Pancreatic cancer incidence statistics
Incidence statistics for pancreatic cancer by country in the UK, age and trends over time are presented here. There are also data on lifetime risk, morphology, geography and prevalence. The ICD code for pancreatic cancer is ICD-10 C25.
The latest incidence statistics available for pancreatic cancer in the UK are 2010. Find out why these are the latest statistics available.
Pancreatic cancer is the 10th most common cancer in the UK (2010), accounting for 3% of all new cases. In males, it is the 12th most common cancer (3% of the male total), and the 8th in females (3%).1-4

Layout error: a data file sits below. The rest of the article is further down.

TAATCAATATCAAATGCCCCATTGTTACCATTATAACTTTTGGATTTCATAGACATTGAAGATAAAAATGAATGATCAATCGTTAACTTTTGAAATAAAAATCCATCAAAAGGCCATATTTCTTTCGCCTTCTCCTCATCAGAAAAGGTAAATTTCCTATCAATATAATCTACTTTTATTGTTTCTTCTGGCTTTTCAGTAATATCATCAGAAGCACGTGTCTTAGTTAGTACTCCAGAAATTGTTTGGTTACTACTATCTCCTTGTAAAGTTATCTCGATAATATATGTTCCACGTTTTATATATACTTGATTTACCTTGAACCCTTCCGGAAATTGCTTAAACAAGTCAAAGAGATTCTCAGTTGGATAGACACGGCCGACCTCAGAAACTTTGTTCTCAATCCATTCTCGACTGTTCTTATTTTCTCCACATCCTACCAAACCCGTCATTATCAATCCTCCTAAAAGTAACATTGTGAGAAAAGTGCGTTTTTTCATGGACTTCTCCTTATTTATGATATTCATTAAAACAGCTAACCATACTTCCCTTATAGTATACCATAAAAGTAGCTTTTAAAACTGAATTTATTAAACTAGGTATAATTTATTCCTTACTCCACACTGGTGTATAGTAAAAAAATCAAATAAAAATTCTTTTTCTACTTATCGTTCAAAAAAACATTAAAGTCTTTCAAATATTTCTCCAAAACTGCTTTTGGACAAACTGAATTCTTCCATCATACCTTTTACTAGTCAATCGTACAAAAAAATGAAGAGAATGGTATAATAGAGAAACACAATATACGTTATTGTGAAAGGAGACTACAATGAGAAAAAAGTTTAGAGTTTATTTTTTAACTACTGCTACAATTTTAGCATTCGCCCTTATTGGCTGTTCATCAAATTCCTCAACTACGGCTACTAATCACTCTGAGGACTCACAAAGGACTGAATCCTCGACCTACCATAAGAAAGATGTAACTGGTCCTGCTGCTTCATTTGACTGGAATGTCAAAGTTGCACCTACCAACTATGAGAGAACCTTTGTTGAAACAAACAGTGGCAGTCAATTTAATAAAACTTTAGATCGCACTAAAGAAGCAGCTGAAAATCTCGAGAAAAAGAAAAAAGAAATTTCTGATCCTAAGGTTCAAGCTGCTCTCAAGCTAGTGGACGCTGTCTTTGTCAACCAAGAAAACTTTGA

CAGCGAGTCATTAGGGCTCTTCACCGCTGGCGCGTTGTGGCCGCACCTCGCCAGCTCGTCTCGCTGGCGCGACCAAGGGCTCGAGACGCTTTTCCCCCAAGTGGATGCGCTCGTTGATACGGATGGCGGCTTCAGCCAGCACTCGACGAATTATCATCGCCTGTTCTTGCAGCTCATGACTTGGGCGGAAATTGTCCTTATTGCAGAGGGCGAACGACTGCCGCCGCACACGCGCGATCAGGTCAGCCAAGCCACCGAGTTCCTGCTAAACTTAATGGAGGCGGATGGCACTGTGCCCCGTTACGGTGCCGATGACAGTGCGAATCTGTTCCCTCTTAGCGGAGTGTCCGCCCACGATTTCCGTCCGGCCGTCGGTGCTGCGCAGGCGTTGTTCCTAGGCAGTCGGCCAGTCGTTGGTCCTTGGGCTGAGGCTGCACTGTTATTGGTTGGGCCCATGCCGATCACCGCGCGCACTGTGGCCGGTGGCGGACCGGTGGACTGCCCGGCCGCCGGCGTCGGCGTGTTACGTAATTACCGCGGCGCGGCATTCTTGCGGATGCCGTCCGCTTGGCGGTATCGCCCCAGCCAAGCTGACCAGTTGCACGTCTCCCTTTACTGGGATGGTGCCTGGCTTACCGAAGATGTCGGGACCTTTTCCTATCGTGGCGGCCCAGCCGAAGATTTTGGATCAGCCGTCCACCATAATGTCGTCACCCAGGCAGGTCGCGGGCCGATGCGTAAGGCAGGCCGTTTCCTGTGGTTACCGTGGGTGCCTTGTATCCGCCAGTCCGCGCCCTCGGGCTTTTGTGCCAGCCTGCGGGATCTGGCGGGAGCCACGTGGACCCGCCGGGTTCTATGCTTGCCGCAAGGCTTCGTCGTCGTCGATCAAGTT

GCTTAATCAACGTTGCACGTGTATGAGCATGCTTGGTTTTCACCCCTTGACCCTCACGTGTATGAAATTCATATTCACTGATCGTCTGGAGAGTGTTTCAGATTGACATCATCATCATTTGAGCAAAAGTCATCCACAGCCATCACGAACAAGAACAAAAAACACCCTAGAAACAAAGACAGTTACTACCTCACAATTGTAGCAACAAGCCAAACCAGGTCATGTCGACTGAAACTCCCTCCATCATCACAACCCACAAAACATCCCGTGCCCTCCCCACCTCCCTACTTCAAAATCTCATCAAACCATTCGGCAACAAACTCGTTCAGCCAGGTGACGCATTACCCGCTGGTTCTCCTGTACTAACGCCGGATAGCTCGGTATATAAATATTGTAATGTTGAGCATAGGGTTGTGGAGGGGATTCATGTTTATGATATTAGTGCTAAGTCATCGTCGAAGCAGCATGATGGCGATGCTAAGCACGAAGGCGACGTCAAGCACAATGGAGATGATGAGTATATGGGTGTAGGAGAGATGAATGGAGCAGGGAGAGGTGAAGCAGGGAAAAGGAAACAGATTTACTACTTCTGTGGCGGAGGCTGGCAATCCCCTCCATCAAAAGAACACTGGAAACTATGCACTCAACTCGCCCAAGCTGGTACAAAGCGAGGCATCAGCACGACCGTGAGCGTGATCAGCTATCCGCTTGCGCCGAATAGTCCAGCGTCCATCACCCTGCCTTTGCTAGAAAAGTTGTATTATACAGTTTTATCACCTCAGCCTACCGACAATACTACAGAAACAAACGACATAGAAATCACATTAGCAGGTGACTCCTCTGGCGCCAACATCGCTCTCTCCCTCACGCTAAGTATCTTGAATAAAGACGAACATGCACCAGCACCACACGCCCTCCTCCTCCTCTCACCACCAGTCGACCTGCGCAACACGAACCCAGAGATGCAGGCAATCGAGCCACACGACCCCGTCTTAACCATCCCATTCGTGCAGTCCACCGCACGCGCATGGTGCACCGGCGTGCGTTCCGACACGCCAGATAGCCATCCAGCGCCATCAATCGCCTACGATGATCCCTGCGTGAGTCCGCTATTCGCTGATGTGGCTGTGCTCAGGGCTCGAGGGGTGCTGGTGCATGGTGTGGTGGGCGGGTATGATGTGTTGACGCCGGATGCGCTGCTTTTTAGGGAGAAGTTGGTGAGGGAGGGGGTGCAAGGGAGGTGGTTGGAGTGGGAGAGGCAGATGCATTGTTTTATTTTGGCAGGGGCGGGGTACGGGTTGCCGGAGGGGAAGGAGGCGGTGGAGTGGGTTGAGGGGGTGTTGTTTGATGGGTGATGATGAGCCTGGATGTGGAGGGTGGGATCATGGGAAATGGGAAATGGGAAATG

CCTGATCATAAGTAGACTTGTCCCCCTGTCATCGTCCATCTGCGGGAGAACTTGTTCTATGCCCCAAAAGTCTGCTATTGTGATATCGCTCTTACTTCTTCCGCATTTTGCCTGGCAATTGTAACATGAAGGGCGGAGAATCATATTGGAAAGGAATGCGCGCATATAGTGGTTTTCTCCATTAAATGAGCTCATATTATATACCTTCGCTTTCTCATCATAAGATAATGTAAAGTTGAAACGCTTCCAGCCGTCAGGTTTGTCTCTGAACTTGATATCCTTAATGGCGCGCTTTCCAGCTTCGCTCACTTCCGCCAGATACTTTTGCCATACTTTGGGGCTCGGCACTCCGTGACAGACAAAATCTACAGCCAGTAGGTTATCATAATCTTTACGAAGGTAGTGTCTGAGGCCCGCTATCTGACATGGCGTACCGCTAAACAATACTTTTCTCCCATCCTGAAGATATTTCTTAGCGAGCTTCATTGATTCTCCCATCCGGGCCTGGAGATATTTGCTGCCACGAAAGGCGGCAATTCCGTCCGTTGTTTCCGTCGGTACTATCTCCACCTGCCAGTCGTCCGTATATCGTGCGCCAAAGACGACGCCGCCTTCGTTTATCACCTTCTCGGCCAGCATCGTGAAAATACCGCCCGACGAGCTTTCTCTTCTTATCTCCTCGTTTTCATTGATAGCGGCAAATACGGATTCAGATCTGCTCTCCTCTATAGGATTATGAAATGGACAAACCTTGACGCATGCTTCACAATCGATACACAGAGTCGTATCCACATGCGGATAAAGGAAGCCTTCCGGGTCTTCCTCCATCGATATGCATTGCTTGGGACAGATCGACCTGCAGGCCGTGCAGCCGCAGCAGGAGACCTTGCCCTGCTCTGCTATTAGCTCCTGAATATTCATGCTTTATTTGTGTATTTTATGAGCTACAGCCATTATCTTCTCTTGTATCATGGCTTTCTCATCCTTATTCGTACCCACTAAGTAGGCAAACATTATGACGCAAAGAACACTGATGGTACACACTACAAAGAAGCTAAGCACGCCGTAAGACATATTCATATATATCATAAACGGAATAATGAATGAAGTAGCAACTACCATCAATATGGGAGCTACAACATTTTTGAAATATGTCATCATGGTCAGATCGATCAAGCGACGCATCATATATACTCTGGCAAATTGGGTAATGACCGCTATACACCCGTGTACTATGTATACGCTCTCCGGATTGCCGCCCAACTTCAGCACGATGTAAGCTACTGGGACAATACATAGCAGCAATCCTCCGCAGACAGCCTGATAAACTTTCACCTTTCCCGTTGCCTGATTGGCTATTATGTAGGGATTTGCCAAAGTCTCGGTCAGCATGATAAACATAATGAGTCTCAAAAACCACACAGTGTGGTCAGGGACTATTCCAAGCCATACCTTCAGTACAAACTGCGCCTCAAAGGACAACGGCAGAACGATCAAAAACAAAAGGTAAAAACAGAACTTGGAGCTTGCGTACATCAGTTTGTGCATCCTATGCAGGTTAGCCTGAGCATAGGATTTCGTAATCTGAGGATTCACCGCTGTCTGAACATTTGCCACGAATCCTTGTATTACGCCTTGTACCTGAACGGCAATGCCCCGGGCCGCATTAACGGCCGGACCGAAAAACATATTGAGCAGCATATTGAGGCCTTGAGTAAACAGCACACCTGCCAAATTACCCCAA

In 2010, there were 8,463 new cases of pancreatic cancer in the UK (Table 1.1): 4,189 (49%) in men and 4,274 (51%) in women, giving a male:female ratio of almost 1:1.1-4 The crude incidence rate shows that there are 14 new pancreatic cancer cases for every 100,000 males in the UK, and 14 for every 100,000 females.
The European age-standardised incidence rates (AS rates) do not differ significantly for males and females between the constituent countries of the UK (Table 1.1).1-4 However, European AS rates are significantly higher in persons in Wales than in the rest of the UK.
Table 1.1: Pancreatic Cancer (C25), Number of New Cases, Crude and European Age-Standardised (AS) Incidence Rates per 100,000 Population, UK, 2010
|AS Rate - 95% LCL||10.2||10.6||9.3||7.1||10.3|
|AS Rate - 95% UCL||10.9||13.6||11.4||10.8||10.9|
|AS Rate - 95% LCL||8.1||8.4||7.1||6.0||8.1|
|AS Rate - 95% UCL||8.7||10.8||8.8||9.0||8.6|
|AS Rate - 95% LCL||9.2||9.9||8.3||7.0||9.2|
|AS Rate - 95% UCL||9.6||11.7||9.7||9.3||9.6|